The rate of evolution of postmating-prezygotic reproductive isolation in Drosophila
TLDR
The results indicate that PMPZ isolation evolves faster than hybrid inviability but slower than premating isolation, which opens up a large repertoire of tools that will enable researchers to manipulate hybrids and explore the genetic basis of interspecific differentiation, reproductive isolation, and speciation.
Fine‐scale geographic patterns of gene flow and reproductive character displacement in Drosophila subquinaria and Drosophila recens
TLDR
Reinforcement within D. subquinaria is effective at maintaining species boundaries, but even when reinforcing selection is strong it may not always result in a pattern of strong reproductive character displacement due to variation in the frequency of hybridization and gene flow from neighbouring populations.
Comparative studies on speciation: 30 years since Coyne and Orr
TLDR
This work revisits the five questions addressed by Coyne and Orr, identifying results that remain well supported and others that seem less robust with new data, and considers the future of speciation research, with emphasis on areas where novel methods and data motivate potential progress.
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These findings demonstrate the joint effects of reinforcement, ecological adaptation and gene flow on progress towards speciation in the wild in Timema cristinae walking-stick insects.
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One of the most imiportant problems in the study of speciation has been that of the origin of reproductive isolating mechanisms, for it is by the building up of intrinsic barriers which prevent gene
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It is suggested that an increase in the level of female mating discrimination can yield reinforcement without further divergence of either male characters or female preferences, and selection on mating discrimination is a viable mechanism for reinforcement and may allow speciation under less stringent conditions than selection on female preference.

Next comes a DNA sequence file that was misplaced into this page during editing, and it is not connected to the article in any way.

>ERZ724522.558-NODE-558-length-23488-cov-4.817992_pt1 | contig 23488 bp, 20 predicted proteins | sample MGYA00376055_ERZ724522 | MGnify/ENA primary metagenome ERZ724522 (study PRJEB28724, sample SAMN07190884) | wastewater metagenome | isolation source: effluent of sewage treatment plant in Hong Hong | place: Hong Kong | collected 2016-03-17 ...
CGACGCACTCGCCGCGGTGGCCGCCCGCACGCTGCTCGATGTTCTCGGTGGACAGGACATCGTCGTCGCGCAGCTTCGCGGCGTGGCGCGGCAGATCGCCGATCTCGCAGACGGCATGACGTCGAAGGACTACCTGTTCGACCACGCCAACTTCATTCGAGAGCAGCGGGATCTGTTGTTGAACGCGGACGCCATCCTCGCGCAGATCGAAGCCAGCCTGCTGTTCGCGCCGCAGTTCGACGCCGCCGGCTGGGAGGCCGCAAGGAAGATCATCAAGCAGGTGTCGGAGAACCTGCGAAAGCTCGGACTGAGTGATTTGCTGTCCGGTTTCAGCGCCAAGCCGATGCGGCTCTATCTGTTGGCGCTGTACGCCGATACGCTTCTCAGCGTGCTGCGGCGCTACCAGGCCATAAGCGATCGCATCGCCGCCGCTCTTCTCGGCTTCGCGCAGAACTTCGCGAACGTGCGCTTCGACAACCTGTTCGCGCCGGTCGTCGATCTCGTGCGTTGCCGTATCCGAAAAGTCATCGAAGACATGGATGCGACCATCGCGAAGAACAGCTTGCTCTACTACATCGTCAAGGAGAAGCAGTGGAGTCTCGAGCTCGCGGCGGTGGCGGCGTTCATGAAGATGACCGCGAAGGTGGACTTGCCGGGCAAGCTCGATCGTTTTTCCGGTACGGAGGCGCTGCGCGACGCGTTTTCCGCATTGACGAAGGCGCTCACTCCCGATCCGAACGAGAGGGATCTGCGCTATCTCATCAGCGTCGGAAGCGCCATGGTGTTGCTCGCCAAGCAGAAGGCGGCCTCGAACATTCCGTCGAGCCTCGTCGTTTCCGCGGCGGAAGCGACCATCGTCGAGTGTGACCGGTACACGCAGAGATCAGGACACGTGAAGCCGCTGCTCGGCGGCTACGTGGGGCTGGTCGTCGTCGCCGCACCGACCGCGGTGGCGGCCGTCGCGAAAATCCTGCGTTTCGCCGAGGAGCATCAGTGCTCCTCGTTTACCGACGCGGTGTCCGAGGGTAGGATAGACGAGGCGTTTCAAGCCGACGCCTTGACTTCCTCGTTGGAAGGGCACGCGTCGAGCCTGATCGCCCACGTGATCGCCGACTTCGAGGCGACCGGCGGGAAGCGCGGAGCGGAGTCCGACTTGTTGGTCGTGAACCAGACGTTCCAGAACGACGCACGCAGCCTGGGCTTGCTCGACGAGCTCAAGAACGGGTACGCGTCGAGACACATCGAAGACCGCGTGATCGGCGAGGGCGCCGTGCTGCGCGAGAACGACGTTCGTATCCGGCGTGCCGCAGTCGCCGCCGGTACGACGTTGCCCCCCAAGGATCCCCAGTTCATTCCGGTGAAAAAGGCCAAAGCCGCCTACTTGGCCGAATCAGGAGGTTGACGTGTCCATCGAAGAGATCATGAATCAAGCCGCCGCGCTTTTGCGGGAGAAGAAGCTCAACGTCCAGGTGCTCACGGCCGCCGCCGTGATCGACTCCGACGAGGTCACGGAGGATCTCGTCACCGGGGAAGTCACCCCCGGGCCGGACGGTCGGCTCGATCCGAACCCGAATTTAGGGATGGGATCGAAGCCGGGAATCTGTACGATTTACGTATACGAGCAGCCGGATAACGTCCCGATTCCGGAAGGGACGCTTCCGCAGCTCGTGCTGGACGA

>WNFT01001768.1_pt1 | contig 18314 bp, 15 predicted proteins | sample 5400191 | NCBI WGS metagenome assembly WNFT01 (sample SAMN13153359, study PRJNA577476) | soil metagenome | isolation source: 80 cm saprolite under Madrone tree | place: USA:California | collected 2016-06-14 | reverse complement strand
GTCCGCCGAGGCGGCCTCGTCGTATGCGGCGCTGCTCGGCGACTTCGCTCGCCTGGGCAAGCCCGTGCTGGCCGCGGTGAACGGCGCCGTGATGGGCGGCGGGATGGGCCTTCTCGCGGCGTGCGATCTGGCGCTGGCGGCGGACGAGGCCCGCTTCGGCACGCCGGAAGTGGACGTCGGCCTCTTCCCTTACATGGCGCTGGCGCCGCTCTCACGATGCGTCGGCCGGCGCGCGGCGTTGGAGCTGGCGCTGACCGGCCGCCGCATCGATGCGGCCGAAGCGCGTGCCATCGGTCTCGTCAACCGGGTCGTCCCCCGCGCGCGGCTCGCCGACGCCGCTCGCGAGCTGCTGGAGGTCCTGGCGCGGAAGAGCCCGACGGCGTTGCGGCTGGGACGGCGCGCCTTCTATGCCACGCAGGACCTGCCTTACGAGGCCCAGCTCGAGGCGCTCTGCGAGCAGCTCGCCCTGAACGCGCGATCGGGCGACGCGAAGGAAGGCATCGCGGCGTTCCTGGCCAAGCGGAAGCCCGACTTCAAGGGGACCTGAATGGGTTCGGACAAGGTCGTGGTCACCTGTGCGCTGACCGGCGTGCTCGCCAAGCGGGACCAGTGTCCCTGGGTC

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  • Biology, Medicine
    Evolution; international journal of organic evolution
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TLDR
Computer simulations and a multilocus genetic model are used to reevaluate the theory of reinforcement and consider the evolution of female preferences for a male secondary sexual trait and the likelihood of extinction is lowered.
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It appears that there are multiple ways by which Wolbachia endosymbionts may directly and indirectly contribute to reproductive isolation and speciation.
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TLDR
In populations where two species coexist, it is shown that female choice selects for a divergence in male plumage colour and that the resulting character displacement reduces the frequency of hybridization.
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TLDR
Despite the fact that these species meet many of the conditions required for the evolution of reinforcement (the elevation of sexual isolation by natural selection to avoid maladaptive interspecific hybridization), there is no evidence that sexual isolation between the species is highest in the zone of overlap.
SEXUAL ISOLATION BETWEEN TWO SIBLING SPECIES WITH OVERLAPPING RANGES: DROSOPHILA SANTOMEA AND DROSOPHILA YAKUBA
Abstract.— .Drosophila yakuba is widespread in Africa, whereas D. santomea, its newly discovered sister species, is endemic to the volcanic island of São Tomé in the Gulf of Guinea. Drosophila
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TLDR